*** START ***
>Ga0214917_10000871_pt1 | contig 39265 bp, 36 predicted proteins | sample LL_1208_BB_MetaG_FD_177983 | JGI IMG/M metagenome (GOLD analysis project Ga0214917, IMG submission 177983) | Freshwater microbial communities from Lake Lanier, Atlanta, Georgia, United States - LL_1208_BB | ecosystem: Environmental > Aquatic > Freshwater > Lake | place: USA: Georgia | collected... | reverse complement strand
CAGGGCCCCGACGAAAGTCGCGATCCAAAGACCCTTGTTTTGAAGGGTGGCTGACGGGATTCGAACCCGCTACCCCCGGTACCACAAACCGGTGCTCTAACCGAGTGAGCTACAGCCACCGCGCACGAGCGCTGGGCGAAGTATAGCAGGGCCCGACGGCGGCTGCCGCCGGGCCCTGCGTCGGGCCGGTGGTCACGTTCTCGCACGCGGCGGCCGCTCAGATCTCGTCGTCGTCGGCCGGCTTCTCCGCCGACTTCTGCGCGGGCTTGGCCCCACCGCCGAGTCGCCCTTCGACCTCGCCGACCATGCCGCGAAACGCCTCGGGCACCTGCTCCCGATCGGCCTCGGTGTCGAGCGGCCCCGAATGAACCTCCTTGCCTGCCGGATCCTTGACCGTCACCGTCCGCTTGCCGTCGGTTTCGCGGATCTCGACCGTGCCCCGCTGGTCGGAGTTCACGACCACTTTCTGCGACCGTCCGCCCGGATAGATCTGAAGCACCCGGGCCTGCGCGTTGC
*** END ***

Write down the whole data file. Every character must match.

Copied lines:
>Ga0214917_10000871_pt1 | contig 39265 bp, 36 predicted proteins | sample LL_1208_BB_MetaG_FD_177983 | JGI IMG/M metagenome (GOLD analysis project Ga0214917, IMG submission 177983) | Freshwater microbial communities from Lake Lanier, Atlanta, Georgia, United States - LL_1208_BB | ecosystem: Environmental > Aquatic > Freshwater > Lake | place: USA: Georgia | collected... | reverse complement strand
CAGGGCCCCGACGAAAGTCGCGATCCAAAGACCCTTGTTTTGAAGGGTGGCTGACGGGATTCGAACCCGCTACCCCCGGTACCACAAACCGGTGCTCTAACCGAGTGAGCTACAGCCACCGCGCACGAGCGCTGGGCGAAGTATAGCAGGGCCCGACGGCGGCTGCCGCCGGGCCCTGCGTCGGGCCGGTGGTCACGTTCTCGCACGCGGCGGCCGCTCAGATCTCGTCGTCGTCGGCCGGCTTCTCCGCCGACTTCTGCGCGGGCTTGGCCCCACCGCCGAGTCGCCCTTCGACCTCGCCGACCATGCCGCGAAACGCCTCGGGCACCTGCTCCCGATCGGCCTCGGTGTCGAGCGGCCCCGAATGAACCTCCTTGCCTGCCGGATCCTTGACCGTCACCGTCCGCTTGCCGTCGGTTTCGCGGATCTCGACCGTGCCCCGCTGGTCGGAGTTCACGACCACTTTCTGCGACCGTCCGCCCGGATAGATCTGAAGCACCCGGGCCTGCGCGTTGC